Oil Futures End the Week Mixed

NEW YORK (DTN) -- New York Mercantile Exchange oil futures ended mixed with a downside bias Friday afternoon, with the spot-month West Texas Intermediate crude oil contract bouncing off a six-year low to end with modest gains.

The September WTI contract earlier in the session fell to its lowest level since March 2009 amid worries about weak economic data and softening demand while the market remains oversupplied.

Domestically, gasoline demand is expected to weaken as we move into September, with peak summer driving typically ending on Labor Day, which will be observed this year on Sept.7. Shortly thereafter, an increasing number of refineries will cut runs as they take down units for seasonal maintenance during the autumn.

China’s devaluation of its currency this week highlighted the market’s concern about a slowdown in the world’s second largest economy that would reduce oil demand, adding to the bearish sentiment that has overtaken the oil futures market.

Data released Friday showed July wholesale prices rose less than expected in the United States while early year growth momentum in the eurozone economy slowed during the second quarter.

However, technical support for NYMEX WTI held above $42 bbl at settlement, so the market could use that as a springboard to rebound next week should speculation of a delayed rate hike by the U.S. Federal Reserve increase, said analyst Phil Flynn at Price Futures. An increasing number of analysts had thought the Fed would raise the key federal funds rate in September after holding interest rates between zero and 25 basis points since 2008. Yet, slowing economic growth in Europe and China might prompt the Fed to hold back on lifting interest rates, said Flynn.

NYMEX September WTI crude futures settled up 27 cents to $42.50 bbl while ending the week down $1.37. The contract traded down to a fresh 6 1/2-year low on the spot continuation chart of $41.35 Friday before reversing higher.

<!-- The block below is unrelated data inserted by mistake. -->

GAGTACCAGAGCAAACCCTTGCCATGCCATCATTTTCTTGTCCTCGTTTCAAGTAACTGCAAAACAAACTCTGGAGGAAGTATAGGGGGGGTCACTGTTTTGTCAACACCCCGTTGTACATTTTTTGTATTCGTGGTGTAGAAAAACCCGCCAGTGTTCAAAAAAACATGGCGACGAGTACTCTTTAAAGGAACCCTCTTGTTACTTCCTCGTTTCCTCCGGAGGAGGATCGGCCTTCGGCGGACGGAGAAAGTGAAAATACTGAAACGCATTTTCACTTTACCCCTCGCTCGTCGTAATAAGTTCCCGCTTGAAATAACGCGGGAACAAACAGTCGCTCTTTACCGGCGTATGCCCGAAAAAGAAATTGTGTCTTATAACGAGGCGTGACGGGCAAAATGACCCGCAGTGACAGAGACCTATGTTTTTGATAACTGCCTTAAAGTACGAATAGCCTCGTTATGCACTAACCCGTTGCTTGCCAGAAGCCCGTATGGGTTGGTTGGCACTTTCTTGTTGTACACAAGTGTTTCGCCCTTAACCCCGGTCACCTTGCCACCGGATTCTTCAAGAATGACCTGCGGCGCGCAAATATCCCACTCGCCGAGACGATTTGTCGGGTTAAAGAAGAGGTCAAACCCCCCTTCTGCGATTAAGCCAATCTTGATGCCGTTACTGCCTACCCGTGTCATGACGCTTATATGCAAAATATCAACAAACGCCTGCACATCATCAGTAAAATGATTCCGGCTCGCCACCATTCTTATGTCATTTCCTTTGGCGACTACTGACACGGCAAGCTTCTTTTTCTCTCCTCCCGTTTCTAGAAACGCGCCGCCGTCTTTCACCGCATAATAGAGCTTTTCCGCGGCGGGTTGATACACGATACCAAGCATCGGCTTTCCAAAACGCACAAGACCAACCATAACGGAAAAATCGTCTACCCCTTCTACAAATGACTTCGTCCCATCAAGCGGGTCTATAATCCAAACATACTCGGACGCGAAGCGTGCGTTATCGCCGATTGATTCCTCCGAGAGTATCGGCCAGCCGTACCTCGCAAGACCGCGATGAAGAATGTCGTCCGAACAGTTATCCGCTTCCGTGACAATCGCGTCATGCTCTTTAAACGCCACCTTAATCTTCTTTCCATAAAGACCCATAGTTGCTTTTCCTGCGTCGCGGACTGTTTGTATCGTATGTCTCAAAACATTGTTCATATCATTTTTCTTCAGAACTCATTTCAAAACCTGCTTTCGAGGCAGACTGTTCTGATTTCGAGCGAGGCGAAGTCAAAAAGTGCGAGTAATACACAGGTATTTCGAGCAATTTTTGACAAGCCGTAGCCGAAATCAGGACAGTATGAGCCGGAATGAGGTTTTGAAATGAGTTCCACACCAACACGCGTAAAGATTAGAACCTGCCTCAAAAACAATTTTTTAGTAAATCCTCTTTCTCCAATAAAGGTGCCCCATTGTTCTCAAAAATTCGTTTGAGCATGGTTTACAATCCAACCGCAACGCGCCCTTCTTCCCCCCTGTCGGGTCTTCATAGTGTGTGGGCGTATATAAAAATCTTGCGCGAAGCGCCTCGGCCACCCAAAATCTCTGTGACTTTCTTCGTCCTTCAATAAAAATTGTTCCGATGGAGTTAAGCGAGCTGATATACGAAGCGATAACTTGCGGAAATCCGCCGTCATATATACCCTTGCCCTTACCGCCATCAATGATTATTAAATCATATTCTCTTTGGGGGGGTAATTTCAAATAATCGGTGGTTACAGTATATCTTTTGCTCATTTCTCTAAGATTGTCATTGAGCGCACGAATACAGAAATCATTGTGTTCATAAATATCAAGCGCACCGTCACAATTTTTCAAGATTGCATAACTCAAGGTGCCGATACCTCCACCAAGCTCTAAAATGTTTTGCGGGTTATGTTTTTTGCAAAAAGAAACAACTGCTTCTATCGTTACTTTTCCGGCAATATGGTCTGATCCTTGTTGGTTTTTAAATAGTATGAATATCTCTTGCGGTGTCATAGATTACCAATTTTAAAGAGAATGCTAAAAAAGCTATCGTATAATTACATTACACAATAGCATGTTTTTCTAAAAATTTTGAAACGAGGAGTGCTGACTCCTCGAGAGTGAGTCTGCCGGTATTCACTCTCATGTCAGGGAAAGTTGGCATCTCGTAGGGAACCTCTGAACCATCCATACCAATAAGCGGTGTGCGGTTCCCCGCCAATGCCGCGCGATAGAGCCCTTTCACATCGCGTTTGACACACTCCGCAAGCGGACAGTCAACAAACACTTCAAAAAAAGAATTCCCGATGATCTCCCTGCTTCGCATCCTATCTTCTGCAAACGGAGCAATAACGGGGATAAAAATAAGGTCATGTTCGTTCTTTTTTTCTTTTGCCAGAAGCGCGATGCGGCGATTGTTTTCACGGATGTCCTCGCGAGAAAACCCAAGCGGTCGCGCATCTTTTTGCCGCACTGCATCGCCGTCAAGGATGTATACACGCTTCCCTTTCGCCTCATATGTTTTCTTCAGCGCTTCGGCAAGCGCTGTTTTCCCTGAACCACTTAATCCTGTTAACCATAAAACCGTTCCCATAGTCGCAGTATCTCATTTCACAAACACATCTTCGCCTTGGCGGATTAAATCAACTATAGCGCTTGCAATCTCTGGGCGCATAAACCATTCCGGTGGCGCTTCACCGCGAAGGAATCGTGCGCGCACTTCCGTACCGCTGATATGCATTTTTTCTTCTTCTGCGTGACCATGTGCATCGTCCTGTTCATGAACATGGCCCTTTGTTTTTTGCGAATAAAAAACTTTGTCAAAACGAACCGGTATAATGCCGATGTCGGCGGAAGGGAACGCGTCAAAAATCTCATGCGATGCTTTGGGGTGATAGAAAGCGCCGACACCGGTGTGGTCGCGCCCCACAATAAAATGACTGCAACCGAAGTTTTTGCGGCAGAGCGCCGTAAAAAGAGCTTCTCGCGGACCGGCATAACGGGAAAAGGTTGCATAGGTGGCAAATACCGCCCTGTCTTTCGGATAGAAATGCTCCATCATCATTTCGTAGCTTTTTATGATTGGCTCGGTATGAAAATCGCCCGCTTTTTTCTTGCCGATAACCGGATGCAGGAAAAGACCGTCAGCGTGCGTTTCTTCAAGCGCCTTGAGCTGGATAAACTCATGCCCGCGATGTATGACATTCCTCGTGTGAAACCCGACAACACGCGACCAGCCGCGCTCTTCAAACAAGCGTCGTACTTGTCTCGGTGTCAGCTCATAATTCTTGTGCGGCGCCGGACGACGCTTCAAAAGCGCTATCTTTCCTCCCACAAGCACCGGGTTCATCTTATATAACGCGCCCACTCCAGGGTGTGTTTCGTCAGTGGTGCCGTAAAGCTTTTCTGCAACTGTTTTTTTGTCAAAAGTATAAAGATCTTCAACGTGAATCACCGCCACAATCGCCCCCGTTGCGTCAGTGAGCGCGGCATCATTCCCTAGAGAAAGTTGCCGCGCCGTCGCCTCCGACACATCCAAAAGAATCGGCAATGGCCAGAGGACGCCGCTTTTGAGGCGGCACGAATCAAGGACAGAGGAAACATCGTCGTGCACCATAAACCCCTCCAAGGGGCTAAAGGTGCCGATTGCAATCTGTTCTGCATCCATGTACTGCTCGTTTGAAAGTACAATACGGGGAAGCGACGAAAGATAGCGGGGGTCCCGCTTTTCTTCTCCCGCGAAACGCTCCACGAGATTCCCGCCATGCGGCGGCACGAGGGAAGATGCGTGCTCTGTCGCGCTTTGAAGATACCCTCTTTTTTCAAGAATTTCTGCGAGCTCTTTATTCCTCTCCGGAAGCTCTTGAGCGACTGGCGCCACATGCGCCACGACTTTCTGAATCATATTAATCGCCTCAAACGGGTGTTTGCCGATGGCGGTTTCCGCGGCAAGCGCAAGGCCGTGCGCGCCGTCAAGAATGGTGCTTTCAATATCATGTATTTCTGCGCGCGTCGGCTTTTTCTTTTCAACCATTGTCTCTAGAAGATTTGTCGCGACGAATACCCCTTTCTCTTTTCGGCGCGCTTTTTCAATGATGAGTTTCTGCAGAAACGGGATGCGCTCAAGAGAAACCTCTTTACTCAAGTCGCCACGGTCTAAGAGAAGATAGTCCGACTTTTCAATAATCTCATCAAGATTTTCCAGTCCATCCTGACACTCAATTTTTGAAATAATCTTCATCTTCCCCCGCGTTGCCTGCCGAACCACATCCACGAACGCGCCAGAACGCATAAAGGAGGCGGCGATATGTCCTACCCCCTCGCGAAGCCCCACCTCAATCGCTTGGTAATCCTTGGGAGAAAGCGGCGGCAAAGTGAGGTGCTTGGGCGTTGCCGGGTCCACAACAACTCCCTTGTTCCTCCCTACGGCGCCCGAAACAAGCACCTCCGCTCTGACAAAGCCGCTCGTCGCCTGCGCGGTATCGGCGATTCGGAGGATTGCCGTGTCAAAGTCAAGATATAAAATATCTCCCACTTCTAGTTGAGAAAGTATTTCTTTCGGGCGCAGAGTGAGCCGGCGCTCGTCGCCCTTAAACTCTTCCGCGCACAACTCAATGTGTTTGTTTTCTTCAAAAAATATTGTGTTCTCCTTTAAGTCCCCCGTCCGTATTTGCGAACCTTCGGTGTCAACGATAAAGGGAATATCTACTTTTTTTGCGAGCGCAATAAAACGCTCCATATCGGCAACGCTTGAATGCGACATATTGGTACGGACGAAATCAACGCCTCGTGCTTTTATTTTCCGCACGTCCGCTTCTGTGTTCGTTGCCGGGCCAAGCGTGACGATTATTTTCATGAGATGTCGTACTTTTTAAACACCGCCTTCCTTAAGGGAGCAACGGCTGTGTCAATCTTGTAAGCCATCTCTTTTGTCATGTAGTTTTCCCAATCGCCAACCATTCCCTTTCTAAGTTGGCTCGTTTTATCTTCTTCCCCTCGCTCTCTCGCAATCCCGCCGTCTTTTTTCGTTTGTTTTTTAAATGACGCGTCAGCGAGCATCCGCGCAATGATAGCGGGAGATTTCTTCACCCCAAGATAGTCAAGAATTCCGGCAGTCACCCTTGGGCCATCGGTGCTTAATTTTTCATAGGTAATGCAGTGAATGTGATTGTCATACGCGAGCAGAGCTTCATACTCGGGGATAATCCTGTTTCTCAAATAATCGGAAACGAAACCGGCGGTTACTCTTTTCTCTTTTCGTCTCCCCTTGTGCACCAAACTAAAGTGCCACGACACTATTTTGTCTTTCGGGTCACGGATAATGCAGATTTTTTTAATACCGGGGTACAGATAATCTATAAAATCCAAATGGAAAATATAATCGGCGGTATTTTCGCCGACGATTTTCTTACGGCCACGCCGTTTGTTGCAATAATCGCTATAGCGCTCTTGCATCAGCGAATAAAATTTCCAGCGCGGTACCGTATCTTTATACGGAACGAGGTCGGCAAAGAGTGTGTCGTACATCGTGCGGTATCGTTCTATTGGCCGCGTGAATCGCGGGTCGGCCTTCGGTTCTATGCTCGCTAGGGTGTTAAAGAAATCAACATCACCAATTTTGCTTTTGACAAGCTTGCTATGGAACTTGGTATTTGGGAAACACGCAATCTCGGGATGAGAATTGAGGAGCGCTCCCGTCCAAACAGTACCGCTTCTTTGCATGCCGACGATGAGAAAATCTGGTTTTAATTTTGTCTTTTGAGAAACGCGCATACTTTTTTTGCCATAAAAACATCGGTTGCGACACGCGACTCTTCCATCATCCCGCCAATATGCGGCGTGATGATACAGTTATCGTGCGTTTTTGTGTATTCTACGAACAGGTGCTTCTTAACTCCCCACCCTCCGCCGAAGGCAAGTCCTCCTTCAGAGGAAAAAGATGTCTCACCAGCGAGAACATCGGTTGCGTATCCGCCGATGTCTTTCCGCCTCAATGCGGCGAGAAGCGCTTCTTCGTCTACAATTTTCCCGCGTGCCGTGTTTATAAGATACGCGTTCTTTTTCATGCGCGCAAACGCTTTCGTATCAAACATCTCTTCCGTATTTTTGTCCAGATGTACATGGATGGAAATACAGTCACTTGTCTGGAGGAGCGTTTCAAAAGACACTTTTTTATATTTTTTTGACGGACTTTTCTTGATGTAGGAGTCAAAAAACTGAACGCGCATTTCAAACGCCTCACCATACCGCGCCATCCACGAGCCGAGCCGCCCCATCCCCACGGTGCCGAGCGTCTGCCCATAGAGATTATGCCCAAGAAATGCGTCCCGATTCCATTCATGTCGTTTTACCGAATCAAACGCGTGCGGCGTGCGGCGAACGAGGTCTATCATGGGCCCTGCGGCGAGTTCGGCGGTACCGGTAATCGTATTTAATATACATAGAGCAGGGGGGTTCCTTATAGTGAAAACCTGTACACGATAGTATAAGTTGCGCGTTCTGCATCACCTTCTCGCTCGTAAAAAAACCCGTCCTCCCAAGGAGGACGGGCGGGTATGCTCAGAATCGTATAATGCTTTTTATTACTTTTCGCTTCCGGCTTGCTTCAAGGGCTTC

ICE September Brent futures eased 19 cents to $49.03 bbl at expiration this afternoon, while up 42 cents for the week. October Brent futures settled down 44 cents at $49.19 bbl. The Brent premium over WTI narrowed 46 cents to $6.53 bbl.

In products trade, the NYMEX September ULSD futures contract eased 1.08 cents to a $1.5579 gallon at settlement, off a one-week low of $1.5306 while 1.43 cents higher on the week. The September RBOB futures contract tumbled 2.72 cents to a $1.6869 gallon settlement, moving off a three-day low of $1.6706 while 6.39 cents higher on the week.

On Wall Street, U.S. equities were heading for a higher close after seesawing most of the session, with the dollar edging up versus a basket of six major foreign currencies.

Oil futures came under pressure after Baker Hughes said in its weekly rig count report issued today rigs drilling for oil in the United States rose by two to 672 this week.

Globally, oil production is strong and could increase once sanctions are lifted on Iran, allowing Tehran to increase its exports by early next year.

The Energy Information Administration in its Short-term Energy Outlook issued on Tuesday estimated non-OPEC production growing at 1.4 million bpd this year and remain flat in 2016 due to reduced investment. EIA also forecasts OPEC crude oil production to increase by 800,000 bpd in 2015 and remain relatively flat in 2016.

George Orwel can be reached at george.orwel@dtn.com

(BAS)